Judge Judy Goes Off in Profits Lawsuit: "CBS Had No Choice But to Pay Me"

Judge Judy - H 2016

If you think Judy Sheindlin is out of this world on Judge Judy and deserves every penny of the mammoth $47 million a year in salary she gets, wait until you hear what she had to say in a deposition. In a transcript obtained by The Hollywood Reporter, Sheindlin sounds off on everything from the coup during the first season that she felt powerless to prevent to her current status as television's top money-maker. Regarding CBS, she says, "Their back's to the wall."

Her colorful testimony comes in a lawsuit brought by Rebel Entertainment Partners, which claims to have been denied profits thanks to creative accounting by CBS and Big Ticket Television. Specifically, in a complaint filed in Los Angeles Superior Court in March 2016, Rebel objects to the way Sheindlin's compensation is structured so that after deductions, net profits on Judge Judy are wiped out. The lawsuit also takes issue with how the syndicated show is licensed to CBS affiliates and why Rebel is not seeing money from the Sheindlin-created series Hot Bench.

Rebel is the successor-in-interest to the talent agency that allegedly packaged the show. For whatever work it did in the mid-1990s, it's entitled to a 5 percent share of net profits.

CBS and Big Ticket, in summary adjudication papers filed this month, don't think much of that work.

"Rebel did not conceive of, develop, or create Judge Judy," states a brief. "Rebel has never financed, produced, sold, licensed, distributed, exhibited, or marketed Judge Judy. Rebel's only connection with Judge Judy was its representation of three original show producers in 1995. For this, Rebel has collected nearly $20 million in upfront commission and back-end participation payments. Indeed, Rebel has received more than $1.1 million in payments in the year since it filed the Complaint in this action."

The chief argument from CBS is that Rebel's deal doesn't allow the agency to challenge production cost amounts. CBS' lawyers say Rebel can object to production cost types, but that the discretion on what to pay the show's star is something reserved for the producers.

"Rebel cannot dispute that the salary paid to Judge Sheindlin was the salary necessary to keep Judge Judy on the air, and, ironically, the salary necessary for Rebel to continue to earn millions of dollars in upfront commissions that would disappear were the show to end," continues the defendants' summary adjudication brief.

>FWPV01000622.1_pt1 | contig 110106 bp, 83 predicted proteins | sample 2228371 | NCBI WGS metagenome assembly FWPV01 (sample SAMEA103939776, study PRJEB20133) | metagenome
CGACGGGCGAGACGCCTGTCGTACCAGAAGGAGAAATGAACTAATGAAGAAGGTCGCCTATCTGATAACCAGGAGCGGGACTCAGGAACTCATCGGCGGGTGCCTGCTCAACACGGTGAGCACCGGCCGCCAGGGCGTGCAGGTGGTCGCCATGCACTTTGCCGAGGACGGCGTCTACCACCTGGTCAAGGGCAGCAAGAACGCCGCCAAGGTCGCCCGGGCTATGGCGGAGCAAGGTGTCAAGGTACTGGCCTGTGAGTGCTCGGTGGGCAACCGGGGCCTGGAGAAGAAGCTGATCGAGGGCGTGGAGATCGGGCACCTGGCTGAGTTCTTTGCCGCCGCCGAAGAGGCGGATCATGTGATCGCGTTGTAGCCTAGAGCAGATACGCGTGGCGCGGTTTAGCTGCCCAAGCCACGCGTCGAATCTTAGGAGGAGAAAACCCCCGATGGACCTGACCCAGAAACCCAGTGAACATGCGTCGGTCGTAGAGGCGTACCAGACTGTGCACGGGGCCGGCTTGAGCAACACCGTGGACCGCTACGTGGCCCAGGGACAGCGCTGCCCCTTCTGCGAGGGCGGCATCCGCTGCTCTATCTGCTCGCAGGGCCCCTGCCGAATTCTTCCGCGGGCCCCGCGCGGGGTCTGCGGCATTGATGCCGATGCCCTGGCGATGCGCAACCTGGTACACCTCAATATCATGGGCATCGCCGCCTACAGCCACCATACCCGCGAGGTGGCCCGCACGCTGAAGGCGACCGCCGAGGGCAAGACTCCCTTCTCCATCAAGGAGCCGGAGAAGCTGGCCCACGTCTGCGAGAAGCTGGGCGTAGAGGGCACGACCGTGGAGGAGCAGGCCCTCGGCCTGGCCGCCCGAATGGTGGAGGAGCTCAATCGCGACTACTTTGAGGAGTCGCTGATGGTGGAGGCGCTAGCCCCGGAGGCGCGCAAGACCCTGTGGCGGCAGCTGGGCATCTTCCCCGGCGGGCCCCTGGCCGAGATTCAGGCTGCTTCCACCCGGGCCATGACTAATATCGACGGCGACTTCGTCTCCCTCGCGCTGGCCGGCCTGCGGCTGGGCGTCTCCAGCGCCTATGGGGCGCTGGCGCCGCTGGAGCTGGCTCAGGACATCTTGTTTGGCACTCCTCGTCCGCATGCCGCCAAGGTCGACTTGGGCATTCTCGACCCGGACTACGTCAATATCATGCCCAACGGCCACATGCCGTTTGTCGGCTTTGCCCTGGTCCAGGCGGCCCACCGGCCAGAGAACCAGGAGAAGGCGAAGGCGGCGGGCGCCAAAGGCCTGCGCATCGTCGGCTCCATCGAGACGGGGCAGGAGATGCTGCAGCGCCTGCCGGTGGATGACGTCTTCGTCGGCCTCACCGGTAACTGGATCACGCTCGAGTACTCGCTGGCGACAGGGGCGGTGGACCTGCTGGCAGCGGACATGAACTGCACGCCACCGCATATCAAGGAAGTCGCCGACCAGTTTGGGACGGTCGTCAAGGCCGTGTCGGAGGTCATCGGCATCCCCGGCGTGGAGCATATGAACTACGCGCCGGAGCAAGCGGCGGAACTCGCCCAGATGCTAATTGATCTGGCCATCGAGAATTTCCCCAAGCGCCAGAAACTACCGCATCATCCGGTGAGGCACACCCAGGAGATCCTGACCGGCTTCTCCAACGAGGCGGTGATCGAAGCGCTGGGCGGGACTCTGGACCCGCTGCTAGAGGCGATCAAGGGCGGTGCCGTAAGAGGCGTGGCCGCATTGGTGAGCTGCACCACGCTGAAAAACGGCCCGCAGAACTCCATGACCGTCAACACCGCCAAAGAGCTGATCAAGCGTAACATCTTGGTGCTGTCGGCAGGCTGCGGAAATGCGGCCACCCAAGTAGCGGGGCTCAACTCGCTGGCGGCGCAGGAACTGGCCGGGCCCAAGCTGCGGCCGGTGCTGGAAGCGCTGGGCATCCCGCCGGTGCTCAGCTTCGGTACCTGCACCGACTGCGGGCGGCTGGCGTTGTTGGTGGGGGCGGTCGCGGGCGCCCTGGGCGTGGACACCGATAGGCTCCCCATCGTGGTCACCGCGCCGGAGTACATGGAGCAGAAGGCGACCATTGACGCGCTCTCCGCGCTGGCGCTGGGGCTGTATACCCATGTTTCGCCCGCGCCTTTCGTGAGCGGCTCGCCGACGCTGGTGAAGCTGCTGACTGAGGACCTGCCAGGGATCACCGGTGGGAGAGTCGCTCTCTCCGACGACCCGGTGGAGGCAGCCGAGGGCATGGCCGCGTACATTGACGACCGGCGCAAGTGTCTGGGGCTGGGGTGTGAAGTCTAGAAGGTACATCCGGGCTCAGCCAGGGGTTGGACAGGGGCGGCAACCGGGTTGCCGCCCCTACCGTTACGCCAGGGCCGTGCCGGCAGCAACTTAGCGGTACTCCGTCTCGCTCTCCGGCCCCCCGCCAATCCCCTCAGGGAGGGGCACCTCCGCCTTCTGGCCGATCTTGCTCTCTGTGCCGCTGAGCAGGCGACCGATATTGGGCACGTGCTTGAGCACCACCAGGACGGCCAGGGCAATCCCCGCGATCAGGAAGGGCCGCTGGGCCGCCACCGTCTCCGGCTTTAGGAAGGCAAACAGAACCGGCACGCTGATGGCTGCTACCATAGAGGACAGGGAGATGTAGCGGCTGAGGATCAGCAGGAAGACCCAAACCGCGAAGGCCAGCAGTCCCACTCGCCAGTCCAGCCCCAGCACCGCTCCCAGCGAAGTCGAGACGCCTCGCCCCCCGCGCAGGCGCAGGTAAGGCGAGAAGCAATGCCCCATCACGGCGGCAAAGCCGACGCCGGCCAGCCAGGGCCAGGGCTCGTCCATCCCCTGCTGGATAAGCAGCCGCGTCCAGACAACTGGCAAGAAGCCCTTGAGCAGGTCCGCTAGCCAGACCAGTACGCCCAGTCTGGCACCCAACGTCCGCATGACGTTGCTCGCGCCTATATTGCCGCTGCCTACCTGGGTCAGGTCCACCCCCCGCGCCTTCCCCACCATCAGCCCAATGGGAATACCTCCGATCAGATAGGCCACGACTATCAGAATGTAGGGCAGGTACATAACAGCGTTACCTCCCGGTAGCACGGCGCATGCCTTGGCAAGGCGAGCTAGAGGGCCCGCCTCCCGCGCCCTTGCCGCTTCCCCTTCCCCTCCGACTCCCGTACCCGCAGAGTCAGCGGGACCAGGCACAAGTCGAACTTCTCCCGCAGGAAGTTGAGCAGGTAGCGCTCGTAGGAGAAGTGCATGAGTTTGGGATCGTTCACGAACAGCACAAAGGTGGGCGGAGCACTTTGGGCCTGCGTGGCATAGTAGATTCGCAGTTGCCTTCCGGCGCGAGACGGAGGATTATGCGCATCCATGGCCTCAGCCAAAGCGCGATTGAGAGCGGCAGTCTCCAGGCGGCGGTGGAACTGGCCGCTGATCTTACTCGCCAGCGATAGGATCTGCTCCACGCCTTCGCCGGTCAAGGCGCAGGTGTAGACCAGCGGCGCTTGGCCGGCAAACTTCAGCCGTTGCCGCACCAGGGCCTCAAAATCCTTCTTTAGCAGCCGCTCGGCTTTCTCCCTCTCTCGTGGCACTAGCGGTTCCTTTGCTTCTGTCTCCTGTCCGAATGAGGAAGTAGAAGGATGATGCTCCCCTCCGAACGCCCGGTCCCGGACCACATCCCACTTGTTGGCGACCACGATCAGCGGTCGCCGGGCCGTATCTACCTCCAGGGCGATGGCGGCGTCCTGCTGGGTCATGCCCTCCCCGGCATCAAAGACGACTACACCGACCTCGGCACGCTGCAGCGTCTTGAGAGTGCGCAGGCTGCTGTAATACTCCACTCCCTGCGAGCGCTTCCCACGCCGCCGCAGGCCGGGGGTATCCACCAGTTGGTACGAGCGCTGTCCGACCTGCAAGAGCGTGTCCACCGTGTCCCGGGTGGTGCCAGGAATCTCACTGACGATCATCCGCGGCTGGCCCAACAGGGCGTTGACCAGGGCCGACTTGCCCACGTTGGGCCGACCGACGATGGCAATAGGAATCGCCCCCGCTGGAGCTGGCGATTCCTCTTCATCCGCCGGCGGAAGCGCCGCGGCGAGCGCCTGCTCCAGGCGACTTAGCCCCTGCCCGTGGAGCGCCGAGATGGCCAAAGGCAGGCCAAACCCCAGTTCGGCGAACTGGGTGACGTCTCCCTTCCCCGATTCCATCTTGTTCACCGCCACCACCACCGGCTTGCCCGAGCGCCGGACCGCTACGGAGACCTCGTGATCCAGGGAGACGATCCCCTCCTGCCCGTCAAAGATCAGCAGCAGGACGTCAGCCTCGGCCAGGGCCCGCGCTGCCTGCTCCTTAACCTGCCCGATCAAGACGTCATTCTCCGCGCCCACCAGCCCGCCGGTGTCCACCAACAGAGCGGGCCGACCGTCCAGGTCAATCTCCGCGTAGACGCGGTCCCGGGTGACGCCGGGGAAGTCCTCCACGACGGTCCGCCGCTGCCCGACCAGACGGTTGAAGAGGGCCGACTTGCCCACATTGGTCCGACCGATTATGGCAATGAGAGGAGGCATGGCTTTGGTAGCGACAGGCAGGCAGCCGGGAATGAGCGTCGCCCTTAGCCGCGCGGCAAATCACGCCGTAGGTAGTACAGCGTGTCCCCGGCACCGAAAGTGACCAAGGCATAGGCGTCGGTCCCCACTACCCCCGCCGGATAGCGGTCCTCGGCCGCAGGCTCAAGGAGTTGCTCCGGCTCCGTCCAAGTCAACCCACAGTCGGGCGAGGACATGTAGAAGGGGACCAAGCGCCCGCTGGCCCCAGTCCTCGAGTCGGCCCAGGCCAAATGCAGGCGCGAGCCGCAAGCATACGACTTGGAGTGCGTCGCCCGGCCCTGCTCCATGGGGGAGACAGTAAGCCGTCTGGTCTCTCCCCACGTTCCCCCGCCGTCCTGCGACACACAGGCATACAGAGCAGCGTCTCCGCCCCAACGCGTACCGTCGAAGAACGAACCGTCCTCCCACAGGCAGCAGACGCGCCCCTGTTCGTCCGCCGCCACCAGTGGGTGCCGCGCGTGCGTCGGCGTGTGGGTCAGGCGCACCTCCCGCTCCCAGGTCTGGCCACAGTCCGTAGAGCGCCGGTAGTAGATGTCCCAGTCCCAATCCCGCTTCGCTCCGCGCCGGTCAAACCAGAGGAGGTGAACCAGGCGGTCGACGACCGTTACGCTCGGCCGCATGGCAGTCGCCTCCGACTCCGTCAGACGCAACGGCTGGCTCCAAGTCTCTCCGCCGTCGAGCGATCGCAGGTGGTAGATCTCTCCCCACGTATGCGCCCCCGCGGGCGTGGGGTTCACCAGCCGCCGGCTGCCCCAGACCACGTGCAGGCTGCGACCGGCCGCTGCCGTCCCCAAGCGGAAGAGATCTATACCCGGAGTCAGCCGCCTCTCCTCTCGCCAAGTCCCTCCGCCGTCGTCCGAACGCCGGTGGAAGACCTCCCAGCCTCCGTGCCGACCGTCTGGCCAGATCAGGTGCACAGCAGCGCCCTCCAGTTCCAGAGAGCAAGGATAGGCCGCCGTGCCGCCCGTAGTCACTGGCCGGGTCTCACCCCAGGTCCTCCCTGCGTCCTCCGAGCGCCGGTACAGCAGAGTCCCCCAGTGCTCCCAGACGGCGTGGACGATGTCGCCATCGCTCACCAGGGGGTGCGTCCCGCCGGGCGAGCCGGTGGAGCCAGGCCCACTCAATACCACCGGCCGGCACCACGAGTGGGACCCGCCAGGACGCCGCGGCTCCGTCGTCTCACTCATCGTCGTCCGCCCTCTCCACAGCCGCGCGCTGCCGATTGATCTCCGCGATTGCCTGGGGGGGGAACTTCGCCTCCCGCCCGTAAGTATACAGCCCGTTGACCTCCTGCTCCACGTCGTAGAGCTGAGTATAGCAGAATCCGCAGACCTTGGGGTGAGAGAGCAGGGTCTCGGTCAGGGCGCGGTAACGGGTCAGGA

Is paying Sheindlin all that salary really necessary? Well, that's where her deposition comes into play.

In July 2016, Sheindlin was videotaped giving testimony. What she said hasn't been revealed publicly until now.

During questioning, Sheindlin discussed how she went from being a supervising judge in New York family court to becoming a TV star. It was in late 1994 or early 1995 when Sheindlin says she got a call from producer Sandi Spreckman, who worked with another producer named Kaye Switzer and who had seen a piece on her on CBS' 60 Minutes. Spreckman asked whether Sheindlin had ever thought of becoming a television judge.

"I remember that conversation because it was a life-altering conversation for me," testified Sheindlin. "I said as a matter of fact I did. I thought I would make a great TV judge and I know that Joe Wapner had just gone off the air. Little did I realize that the reason they were making this call is because they were both unemployed because People's Court had gone off the air..."

Sheindlin then recounted her Hollywood courtship from producer Larry Lyttle and others with all sorts of details down to the drink — a Diet Coke with lemon — she had during meetings and the hotel near Universal's studio she stayed at ("I thought I'd died and went to heaven, it actually had a little tiny room in addition to a bedroom.") During the deposition, she continually referred to Spreckman and Switzer as "the girls" and expressed skepticism about those pitching her. For example, the agent for the host of The People's Court? She told him, "I don't know you from a hole in the wall, so I'm not certainly binding myself to you."

Told by Lyttle that she needed to give an answer within 24 hours to a proposed deal for a pilot, Sheindlin says she looked for representation. She retained her entertainment lawyer — Nancy Rose — after a recommendation from Laurie and Larry David, the latter being of Seinfeld and Curb Your Enthusiasm fame. Sheindlin says she's related to them through marriage. (Reportedly, an upcoming episode of Curb Your Enthusiasm features star David as a plaintiff in the Judge Judy courtroom.)

After intense negotiations, Big Ticket made its final offer. Sheindlin doesn't remember the name of the company's lawyer ("I think he's no longer vertical on this earth").

She recalls her response to the offer: 'If the girls are happy with their deals, if that's their last offer, it's three and a half times as much as I'm making now as a family court judge — I'll take it.'

The pilot was made. The show was sold. "The girls finally realized the possibility of getting the brass ring," testified Sheindlin.

Except that's not exactly true. When she got back to New York, she got a frantic call from Switzer, who had been fired and escorted off by security.

"At that time I really didn't know I had the power to say, 'You can't fire the girls,' to say to Larry Lyttle, 'You can't fire the girls. If you fire the girls, I'm not working,'" continues Sheindlin. "So I did what I was supposed to do contractually. I showed up for work the next week. The girls left the show sometime in late '95, early '96. Actually, the last time I saw the girls is when I testified on their behalf in a lawsuit. I've had limited communication with them."